DESCRIPTIONS OF HUD's NEW POLICY ON FAIR MARKET RENTS
September 12, 2000
HUD's new Fair Market Rent (FMR) policy provides targeted relief to areas
where market conditions are preventing families from successfully using
Section 8 Housing Choice vouchers. Where it is necessary to ensure the
effective operation of the housing voucher program, HUD will raise Fair
Market Rents from the 40th to the 50th percentile of recent movers. This
will ensure that families with vouchers have access to at least half of
all standard quality rental units in those areas.
Section 8 Housing Choice vouchers increase affordable housing choices for very-low income households by allowing families with children and disabled and elderly households to choose privately-owned rental housing. The Housing Choice voucher program combines Section 8 vouchers and certificates into a single program that today helps more than 1.4 million households across the United States.
The new policy is designed to achieve two fundamental program objectives:
1. Ensuring that voucher-holders can find suitable housing. In many areas, the current Fair Market Rents -- based on the 40th percentile of recent movers -- are adequate to allow families with Section 8 vouchers to rent suitable housing. In some areas, however, difficult market conditions are preventing families from finding affordable units. The new policy authorizes public housing agencies -- who administer the voucher program -- to use voucher payment standards based on the 50th percentile rent where fewer than three-fourths of the families issued vouchers succeed in using them to find housing.
2. Ensuring that voucher-holders have access to a broad range of housing opportunities throughout the metropolitan area. One of the goals of the Section 8 program is to ensure that voucher-holders are free to move to neighborhoods of their choice throughout the metropolitan area. To advance this objective, HUD will increase FMRs to the 50th percentile in metropolitan areas where there is both concentration among voucher-holders and evidence suggesting that this problem may be due to the distribution of affordable rental units in the area. Some 39 metropolitan areas initially meet these criteria.
This new policy is innovative in at least three respects:
Targeted Increases in Fair Market Rents to Ensure that Voucher-Holders Can Find Suitable Housing
Unlike the old housing certificate program, in which maximum subsidy levels were governed by the FMR, maximum subsidies under the Housing Choice Voucher Program are governed by a "payment standard." This gives public housing agencies greater flexibility to adapt the program to local market conditions. Rather than being required to set subsidy levels at the FMR that applies to the entire metropolitan area which may be too low or too high for the particular communities they serve PHAs already have discretion to set the voucher payment standard amounts anywhere between 90 and 110 percent of the FMR.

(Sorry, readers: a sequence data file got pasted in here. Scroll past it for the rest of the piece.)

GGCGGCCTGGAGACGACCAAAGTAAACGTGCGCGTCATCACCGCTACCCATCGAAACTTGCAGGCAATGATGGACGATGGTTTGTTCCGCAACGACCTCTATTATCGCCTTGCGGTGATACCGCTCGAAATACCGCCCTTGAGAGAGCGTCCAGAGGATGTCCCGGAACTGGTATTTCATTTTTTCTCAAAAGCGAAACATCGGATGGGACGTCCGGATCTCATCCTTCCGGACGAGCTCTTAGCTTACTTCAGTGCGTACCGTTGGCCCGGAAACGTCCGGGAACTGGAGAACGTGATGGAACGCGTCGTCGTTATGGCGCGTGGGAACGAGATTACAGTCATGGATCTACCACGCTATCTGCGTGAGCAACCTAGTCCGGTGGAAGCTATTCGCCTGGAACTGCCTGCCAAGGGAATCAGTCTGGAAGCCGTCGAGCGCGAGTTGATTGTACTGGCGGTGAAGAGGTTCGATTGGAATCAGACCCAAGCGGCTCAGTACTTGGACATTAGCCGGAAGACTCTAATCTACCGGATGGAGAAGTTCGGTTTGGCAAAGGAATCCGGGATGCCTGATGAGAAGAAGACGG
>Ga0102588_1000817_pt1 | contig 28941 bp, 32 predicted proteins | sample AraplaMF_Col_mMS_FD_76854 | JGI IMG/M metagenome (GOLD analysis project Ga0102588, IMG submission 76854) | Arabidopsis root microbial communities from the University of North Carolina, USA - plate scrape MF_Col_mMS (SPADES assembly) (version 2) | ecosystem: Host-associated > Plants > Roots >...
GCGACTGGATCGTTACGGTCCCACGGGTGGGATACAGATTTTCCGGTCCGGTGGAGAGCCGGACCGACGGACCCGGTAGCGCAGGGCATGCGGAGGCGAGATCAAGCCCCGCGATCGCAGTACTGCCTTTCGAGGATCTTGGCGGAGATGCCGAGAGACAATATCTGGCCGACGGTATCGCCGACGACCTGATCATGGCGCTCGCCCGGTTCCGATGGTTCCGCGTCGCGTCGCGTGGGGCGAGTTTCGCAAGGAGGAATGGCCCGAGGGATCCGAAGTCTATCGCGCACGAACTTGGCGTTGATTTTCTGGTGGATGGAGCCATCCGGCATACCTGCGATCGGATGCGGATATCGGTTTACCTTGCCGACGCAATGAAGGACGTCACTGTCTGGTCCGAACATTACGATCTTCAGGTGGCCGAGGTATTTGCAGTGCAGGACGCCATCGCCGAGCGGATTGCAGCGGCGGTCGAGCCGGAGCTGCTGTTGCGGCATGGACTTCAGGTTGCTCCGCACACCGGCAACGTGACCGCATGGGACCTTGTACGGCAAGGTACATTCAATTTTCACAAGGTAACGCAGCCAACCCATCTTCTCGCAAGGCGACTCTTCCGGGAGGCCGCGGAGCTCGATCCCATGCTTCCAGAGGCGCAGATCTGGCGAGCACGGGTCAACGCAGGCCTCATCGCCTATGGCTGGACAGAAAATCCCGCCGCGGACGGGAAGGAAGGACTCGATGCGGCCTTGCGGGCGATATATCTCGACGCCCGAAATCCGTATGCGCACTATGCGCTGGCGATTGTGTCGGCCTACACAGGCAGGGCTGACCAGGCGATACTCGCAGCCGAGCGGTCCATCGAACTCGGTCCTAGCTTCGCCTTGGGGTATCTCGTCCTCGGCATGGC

Many public housing agencies can run a successful voucher program within this normal 90 to 110 percent range of the current 40th percentile FMR. In some cases, however, even the maximum 110 percent of the FMR is too low to enable families to find suitable housing with a voucher. The new policy solves this problem. Where a PHA has raised its voucher payment standard to 110 percent of the FMR, but still finds that fewer than 75 percent of all families that receive a voucher over the course of six months can find housing with their vouchers, it will be eligible to set its payment standard based on a 50th percentile rent .
Housing agencies that qualify for the higher payment standards will still retain the flexibility to vary their payment standard by area. The range of payment standards available to them will simply be 90 to 110 percent of a 50th percentile rent, rather than of a 40th percentile rent.
Targeted Increases in Fair Market Rents to Ensure that Voucher Holders Have Access to a Broad Range of Housing Opportunities Throughout the Metropolitan Area
One of the goals of the Section 8 voucher program is to provide participating families with access to a broad range of housing opportunities. Families should not be restricted by low subsidy levels to a narrow range of neighborhoods, and should especially not be restricted to areas of high poverty concentration. Moreover, to advance welfare-to-work objectives, families with vouchers should have access to housing in areas of job growth or with good transportation access to job centers.
To advance these important program objectives, HUD will raise FMRs to the 50th percentile in those metropolitan areas where there is both: concentration among voucher-holders and evidence suggesting that this problem may be due to the distribution of affordable rental units in the area.
This two-part test ensures that scarce resources are properly targeted on the areas most in need of assistance. As a first step in identifying the areas in need of assistance, there obviously needs to be evidence of concentration among voucher holders. Because this concentration may be due to low FMRs or to other factors that are unrelated to FMRs, such as family choice, HUD has added a second test to identify those areas where affordable rental housing is not well-distributed throughout the metropolitan area.
Specifically, HUD will increase FMRs to the 50th percentile for areas meeting both of the following criteria:
Because mobility is an issue primarily for large metropolitan areas, this policy targets FMR increases only on metropolitan areas with more than 100 census tracts.
HUD is committed to ensuring that its money is spent in a manner that achieves the desired outcomes. To this end, housing agencies that choose to adopt a 50th percentile rent will be held to performance standards designed to measure whether they have achieved concrete results. The specific standards are as follows: